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Toronto Star owner Nordstar, Postmedia discuss merger citing ‘existential threat’ in industry

Postmedia Network Canada Corp. has confirmed that it is in talks to merge with Nordstar Capital LP, the owner of Metroland Media Group and The Toronto Star.

Canada's newspaper industry 'at an extreme risk,' says Toronto Star publisher

A sign reading 'Postmedia' is seen on a building.

Postmedia Network Canada Corp. has confirmed that it is in talks to merge with Nordstar Capital LP, the owner of Metroland Media Group and The Toronto Star.

The two publishers say the proposed deal, which is yet to be finalized, is a bid to create greater scale so they can respond to the "existential threat" facing the media industry.

"The viability of the newspaper industry in Canada is at an extreme risk," said Jordan Bitove, publisher of The Toronto Star, in the news release.

Postmedia says the discussions so far are non-binding but that the proposed merger would see an even division of voting rights. Postmedia shareholders would hold a 56 per cent economic interest and Nordstar would hold 44 per cent. Nordstar would retain a 65 per cent interest in Toronto Star Inc.

Bitove, owner of Nordstar, would be chairman of the merged entity and Andrew MacLeod, chief executive of Postmedia, would be CEO.

Jordan Bitove on stage delivering a lecture. He is at a podium, wearing a suit and gesturing with his hand with his thumb up.

Postmedia, which owns publications including National Post, The Vancouver Sun and The Calgary Herald, said the proposal would see The Toronto Star maintain editorial independence through the incorporation of a new company that would manage its editorial operations.

It says the deal would involve converting some of its outstanding debt to equity, resulting in "significant economic dilution" to existing shareholders, while reducing the overall debt of the merged entity.

"The core rationale for the proposed merger is to create a new entity with reduced debt, national digital scale to compete with the global technology giants and economies of scale in the business model," said MacLeod in the release.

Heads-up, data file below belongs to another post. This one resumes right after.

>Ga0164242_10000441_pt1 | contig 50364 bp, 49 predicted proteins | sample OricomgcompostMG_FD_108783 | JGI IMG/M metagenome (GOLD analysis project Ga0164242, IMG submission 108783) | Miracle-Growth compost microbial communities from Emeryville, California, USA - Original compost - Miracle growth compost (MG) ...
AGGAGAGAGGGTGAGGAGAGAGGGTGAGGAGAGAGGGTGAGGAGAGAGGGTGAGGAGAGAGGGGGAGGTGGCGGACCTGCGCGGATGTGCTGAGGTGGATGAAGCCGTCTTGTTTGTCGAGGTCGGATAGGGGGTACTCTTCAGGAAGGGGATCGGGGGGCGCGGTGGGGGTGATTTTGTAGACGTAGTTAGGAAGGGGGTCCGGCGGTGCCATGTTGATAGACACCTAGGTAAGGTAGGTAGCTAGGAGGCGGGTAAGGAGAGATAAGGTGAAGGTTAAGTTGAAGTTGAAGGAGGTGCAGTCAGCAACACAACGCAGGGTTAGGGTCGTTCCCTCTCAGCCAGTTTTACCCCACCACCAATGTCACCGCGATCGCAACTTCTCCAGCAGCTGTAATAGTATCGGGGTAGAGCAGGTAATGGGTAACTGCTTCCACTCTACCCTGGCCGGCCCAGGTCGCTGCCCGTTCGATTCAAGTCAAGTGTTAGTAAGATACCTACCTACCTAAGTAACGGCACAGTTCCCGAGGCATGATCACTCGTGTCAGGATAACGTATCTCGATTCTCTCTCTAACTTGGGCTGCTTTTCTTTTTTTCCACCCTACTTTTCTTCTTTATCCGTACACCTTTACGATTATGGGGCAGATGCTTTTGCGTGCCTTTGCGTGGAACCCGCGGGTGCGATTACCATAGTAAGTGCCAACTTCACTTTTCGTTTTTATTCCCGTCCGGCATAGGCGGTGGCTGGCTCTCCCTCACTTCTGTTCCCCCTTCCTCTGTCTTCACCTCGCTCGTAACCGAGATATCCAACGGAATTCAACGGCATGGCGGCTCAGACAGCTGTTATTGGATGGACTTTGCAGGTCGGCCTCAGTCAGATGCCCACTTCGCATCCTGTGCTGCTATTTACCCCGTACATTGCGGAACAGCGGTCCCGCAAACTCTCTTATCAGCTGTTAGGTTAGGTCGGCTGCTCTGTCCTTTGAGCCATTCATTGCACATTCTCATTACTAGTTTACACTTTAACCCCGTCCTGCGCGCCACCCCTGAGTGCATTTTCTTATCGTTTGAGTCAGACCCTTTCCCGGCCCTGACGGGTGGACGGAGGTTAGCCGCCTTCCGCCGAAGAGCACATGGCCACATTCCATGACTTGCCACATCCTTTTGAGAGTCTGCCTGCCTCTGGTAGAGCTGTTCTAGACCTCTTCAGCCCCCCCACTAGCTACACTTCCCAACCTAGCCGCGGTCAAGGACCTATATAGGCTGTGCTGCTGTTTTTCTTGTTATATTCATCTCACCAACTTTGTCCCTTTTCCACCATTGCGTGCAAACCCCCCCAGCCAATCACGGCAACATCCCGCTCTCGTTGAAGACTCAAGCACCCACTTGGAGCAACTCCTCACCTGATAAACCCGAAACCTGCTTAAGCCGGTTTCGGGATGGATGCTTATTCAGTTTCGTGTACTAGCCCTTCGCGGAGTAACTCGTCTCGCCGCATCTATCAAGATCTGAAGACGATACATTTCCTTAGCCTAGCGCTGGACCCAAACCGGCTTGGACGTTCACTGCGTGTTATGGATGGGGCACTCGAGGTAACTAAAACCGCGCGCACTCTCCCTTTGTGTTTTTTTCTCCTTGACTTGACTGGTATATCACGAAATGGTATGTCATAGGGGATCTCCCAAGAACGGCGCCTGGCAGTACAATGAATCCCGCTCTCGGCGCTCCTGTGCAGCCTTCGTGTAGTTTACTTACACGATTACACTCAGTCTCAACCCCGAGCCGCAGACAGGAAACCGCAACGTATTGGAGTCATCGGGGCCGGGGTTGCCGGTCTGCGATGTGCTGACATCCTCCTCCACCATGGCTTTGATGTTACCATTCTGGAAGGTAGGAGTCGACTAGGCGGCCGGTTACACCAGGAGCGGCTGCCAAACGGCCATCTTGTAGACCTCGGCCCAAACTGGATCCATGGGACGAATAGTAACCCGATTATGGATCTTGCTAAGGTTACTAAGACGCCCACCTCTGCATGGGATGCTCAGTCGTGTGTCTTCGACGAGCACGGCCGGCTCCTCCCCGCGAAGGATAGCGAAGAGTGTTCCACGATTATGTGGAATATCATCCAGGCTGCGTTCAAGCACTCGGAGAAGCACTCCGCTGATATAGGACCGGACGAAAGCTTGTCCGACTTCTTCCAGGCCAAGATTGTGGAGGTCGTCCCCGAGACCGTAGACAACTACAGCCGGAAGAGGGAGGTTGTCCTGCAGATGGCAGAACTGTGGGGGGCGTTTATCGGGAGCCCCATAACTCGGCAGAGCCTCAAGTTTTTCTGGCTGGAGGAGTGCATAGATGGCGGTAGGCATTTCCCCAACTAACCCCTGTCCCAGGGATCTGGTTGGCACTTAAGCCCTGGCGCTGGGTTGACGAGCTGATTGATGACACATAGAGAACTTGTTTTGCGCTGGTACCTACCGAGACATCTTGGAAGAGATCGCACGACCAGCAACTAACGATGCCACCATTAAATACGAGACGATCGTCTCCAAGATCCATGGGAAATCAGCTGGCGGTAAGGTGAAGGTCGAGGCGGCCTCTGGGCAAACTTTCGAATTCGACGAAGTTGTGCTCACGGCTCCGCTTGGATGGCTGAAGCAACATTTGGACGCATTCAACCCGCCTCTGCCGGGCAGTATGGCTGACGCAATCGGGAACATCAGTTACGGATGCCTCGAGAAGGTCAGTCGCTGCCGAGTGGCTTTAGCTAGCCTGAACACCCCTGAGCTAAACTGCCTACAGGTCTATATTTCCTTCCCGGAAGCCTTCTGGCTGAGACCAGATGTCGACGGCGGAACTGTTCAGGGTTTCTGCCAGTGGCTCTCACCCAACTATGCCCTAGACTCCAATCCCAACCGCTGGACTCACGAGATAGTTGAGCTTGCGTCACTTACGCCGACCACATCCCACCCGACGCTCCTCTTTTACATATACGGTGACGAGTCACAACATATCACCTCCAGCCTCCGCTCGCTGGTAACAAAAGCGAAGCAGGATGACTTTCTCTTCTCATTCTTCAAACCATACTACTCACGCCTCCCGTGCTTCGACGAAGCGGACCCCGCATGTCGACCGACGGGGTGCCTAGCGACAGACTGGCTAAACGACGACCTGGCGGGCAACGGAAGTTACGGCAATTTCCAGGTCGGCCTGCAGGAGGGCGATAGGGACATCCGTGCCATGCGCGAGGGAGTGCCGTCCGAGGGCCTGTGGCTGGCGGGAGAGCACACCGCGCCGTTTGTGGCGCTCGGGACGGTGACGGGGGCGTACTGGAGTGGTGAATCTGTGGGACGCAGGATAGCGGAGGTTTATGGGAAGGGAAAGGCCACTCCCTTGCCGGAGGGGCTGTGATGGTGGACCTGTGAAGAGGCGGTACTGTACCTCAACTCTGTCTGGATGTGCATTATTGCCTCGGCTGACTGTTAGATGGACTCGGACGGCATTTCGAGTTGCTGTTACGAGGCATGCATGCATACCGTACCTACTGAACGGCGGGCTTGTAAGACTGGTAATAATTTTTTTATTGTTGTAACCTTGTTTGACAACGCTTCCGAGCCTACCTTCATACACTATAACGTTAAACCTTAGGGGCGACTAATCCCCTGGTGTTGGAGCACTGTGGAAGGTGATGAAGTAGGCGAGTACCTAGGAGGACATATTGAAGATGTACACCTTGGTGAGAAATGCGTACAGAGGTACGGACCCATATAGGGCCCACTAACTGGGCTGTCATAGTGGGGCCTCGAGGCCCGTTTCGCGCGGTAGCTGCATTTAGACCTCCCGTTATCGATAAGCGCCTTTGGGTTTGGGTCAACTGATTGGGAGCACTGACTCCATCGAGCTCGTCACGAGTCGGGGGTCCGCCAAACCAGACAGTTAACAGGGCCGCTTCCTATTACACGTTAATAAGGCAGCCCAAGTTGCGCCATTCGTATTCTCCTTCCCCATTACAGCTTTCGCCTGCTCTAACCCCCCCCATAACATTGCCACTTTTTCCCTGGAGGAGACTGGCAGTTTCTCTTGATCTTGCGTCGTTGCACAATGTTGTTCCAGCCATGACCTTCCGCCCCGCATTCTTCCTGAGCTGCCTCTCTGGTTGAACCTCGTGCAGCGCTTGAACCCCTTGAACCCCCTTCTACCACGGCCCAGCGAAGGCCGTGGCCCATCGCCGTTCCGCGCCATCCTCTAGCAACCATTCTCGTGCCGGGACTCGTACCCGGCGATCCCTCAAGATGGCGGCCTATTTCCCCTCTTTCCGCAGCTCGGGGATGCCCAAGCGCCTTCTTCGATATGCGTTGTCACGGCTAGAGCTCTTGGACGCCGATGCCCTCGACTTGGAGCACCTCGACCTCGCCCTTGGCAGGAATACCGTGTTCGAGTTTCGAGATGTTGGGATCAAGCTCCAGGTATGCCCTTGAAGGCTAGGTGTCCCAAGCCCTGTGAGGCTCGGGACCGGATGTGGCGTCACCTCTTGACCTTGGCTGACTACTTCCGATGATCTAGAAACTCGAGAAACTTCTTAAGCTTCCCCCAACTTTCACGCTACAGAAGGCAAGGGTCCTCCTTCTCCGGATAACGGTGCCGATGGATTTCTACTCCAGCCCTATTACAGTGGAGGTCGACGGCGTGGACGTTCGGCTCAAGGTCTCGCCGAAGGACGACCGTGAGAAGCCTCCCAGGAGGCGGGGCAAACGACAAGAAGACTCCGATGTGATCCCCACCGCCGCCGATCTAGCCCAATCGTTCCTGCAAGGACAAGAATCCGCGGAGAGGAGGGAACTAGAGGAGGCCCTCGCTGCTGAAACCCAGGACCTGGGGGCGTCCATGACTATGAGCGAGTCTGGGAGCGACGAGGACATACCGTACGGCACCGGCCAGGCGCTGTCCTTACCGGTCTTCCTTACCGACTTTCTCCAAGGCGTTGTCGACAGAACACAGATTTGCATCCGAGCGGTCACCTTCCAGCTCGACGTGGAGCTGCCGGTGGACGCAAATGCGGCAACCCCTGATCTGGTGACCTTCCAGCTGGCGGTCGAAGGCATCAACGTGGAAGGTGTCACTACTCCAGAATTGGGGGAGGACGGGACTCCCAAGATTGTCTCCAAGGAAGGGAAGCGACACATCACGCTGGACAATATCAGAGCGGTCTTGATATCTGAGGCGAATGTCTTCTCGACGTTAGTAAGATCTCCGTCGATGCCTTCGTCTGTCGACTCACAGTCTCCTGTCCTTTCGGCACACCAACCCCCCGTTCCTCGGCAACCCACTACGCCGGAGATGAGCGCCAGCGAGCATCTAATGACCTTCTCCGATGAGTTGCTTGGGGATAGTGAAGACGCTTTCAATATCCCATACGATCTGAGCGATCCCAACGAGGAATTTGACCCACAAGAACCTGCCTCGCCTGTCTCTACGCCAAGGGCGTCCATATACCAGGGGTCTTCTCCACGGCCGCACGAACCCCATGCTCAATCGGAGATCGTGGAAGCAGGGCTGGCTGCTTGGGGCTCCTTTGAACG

"The proposed merged entity would provide the best opportunity to ensure strong news media coverage for Canadians from coast to coast."

Different newspapers seen laid out.

While many of the details are yet to be confirmed, it's not clear that the deal would lead to better coverage, said Christopher Waddell, professor emeritus at the School of Journalism and Communication at Carleton University in Ottawa.

"It's not clear to me … how this accomplishes what they're saying they're going to accomplish in being able to invest more money and produce a strong news media coverage for Canadians," he said.

He said the pace of contraction among news organizations has been accelerating amid declining ad revenues and audience numbers, and that this deal looks to be the result.

"There's more than a little bit of desperation."

A sign reading 'Toronto Star' is seen on a building.

Postmedia has been struggling financially for years, saddled with extensive debt. It reported a net loss of $20.8 million in its latest quarterly results, while in its last full fiscal year it paid $31 million in interest expenses while carrying about $275 million in debt.

The company announced significant layoffs in January this year, with around 11 per cent of editorial staff to be affected. In recent years, Postmedia has closed a number of small-town newspapers, reduced print production of some of its titles, and moved some to digital-only formats to manage costs, among other layoffs and buyout offers.

Last week, Jamie Irving resigned as executive chair of the media conglomerate's board. He had held the role for less than seven months after assuming the role when longtime Postmedia chairman Paul Godfrey stepped down.

Postmedia said it confirmed the discussions in light of unusual trading activity, which saw its share price climb by more than 50 per cent on the day.

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Credit belongs to : www.cbc.ca

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